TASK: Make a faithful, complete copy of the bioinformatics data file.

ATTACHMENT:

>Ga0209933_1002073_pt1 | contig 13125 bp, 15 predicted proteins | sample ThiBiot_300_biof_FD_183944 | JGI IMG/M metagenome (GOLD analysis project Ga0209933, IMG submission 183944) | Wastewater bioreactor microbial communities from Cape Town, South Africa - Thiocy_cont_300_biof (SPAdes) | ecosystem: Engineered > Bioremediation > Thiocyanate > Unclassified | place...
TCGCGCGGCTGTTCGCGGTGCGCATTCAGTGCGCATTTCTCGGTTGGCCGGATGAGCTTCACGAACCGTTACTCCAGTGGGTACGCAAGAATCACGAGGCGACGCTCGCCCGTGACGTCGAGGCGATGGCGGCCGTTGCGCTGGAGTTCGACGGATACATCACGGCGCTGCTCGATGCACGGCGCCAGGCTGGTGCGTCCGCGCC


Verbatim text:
>Ga0209933_1002073_pt1 | contig 13125 bp, 15 predicted proteins | sample ThiBiot_300_biof_FD_183944 | JGI IMG/M metagenome (GOLD analysis project Ga0209933, IMG submission 183944) | Wastewater bioreactor microbial communities from Cape Town, South Africa - Thiocy_cont_300_biof (SPAdes) | ecosystem: Engineered > Bioremediation > Thiocyanate > Unclassified | place...
TCGCGCGGCTGTTCGCGGTGCGCATTCAGTGCGCATTTCTCGGTTGGCCGGATGAGCTTCACGAACCGTTACTCCAGTGGGTACGCAAGAATCACGAGGCGACGCTCGCCCGTGACGTCGAGGCGATGGCGGCCGTTGCGCTGGAGTTCGACGGATACATCACGGCGCTGCTCGATGCACGGCGCCAGGCTGGTGCGTCCGCGCC